AOC/Walsh/G'mas home
© Ariel Zilber/Daily Mail
AOC • Grandmother's home • Matt Walsh
If the grandmother of U.S. Rep. Alexandria Ocasio-Cortez has suffered in Puerto Rico since Hurricane Maria in 2017, then Puerto Rican politicians are to blame, not former President Trump.

That's the assessment of an aunt of the New York Democrat, who was interviewed in Puerto Rico by Britain's Daily Mail.

Ocasio-Cortez made headlines earlier this month after posting photos from the Puerto Rico home of her 81-year-old grandmother, or "abuela," Clotilde Rivera, and claiming that the residence remained in disrepair, nearly four years after the hurricane, in part because "Trump blocked relief $ for PR."

But when a Daily Mail reporter visited Rivera's home this week, a woman there who claimed to be AOC's aunt said the congresswoman's story wasn't accurate. The aunt noted that the Category 5 hurricane caused extensive damage to the island - but insisted Trump wasn't to blame for residents struggling to receive aid.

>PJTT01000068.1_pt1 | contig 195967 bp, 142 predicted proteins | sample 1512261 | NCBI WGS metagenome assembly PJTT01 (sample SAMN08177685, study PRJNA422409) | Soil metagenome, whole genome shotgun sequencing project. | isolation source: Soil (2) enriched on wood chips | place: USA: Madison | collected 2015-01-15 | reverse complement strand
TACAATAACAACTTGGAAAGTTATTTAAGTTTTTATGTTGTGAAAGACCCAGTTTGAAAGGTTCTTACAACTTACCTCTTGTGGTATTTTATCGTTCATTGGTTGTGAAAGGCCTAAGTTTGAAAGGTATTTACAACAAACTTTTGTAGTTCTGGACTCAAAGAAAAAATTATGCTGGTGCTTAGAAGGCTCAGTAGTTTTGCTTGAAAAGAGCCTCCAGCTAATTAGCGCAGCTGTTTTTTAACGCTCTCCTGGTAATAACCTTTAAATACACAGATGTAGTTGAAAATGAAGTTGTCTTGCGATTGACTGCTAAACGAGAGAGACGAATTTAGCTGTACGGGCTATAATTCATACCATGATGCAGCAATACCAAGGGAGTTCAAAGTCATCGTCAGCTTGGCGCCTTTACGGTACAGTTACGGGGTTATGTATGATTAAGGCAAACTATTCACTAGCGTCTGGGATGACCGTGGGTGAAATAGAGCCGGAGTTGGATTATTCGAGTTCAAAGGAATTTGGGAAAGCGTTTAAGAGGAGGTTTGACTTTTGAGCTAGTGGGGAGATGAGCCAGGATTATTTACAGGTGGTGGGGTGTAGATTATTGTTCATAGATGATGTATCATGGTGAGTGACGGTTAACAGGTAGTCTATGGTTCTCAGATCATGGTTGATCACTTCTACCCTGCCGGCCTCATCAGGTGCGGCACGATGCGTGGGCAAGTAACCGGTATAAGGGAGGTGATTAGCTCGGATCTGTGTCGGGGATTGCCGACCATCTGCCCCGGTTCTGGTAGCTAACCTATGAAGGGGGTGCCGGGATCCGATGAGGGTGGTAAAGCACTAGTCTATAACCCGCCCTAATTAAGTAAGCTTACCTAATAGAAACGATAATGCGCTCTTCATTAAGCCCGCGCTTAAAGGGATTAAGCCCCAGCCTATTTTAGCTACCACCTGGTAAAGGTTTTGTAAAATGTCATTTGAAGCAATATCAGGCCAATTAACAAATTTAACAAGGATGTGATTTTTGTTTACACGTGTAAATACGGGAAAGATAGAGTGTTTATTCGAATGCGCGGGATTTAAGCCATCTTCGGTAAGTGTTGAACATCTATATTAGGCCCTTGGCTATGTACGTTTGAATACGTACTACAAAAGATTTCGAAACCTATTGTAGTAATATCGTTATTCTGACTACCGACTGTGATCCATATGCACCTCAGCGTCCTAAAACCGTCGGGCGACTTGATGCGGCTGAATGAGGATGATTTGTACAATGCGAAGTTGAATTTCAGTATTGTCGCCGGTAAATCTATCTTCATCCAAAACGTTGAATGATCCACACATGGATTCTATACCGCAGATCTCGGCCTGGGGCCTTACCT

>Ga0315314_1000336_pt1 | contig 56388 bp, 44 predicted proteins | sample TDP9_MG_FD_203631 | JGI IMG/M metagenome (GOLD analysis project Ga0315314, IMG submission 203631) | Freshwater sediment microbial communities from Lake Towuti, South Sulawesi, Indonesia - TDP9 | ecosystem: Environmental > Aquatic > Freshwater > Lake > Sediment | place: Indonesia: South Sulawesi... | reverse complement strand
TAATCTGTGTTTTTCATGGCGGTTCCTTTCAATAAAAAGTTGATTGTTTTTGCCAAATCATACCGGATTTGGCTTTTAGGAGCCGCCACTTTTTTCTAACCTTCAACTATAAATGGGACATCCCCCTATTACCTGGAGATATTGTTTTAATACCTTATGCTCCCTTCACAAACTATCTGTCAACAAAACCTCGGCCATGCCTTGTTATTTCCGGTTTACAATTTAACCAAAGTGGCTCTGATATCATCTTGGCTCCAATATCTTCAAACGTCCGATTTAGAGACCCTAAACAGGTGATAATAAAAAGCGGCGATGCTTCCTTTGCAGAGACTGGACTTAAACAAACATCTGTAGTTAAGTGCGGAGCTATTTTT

"It's a problem here in Puerto Rico with the administration and the distribution of help," the aunt told the Daily Mail. "It is not a problem with Washington. We had the assistance and it didn't get to the people."

After Ocasio-Cortez's June 2 posts on Twitter, conservative commentator Matt Walsh fired back at the congresswoman, saying it was "Shameful that you live in luxury while allowing your own grandmother to suffer in these squalid conditions."

Walsh later raised more than $100,000 for Ocasio-Cortez's grandmother until the online campaign was ended - but the congresswoman's family declined to accept the assistance.

In her June 2 Twitter thread, Ocasio-Cortez claimed the Trump administration "had a major role" in preventing many Puerto Ricans from receiving hurricane relief funds. But she added that much of the problem was "systemic," and also blamed "La Junta," the island's fiscal control board, as well as local leaders.

The end result, she claimed, has been "policies that pushed out local families."

Ocasio-Cortez then called for audits of how relief funding was being distributed - and assured her Twitter followers that Rivera was "doing okay" despite what the photos of her home seemed to suggest.

"She had a place to go to and be cared for," Ocasio-Cortez wrote, then asked, "what about the thousands of people who don't?"

Hurricane Maria damaged 90 percent of Puerto Rico's 1.3 million residences and left nearly 3,000 people dead, the Daily Mail reported.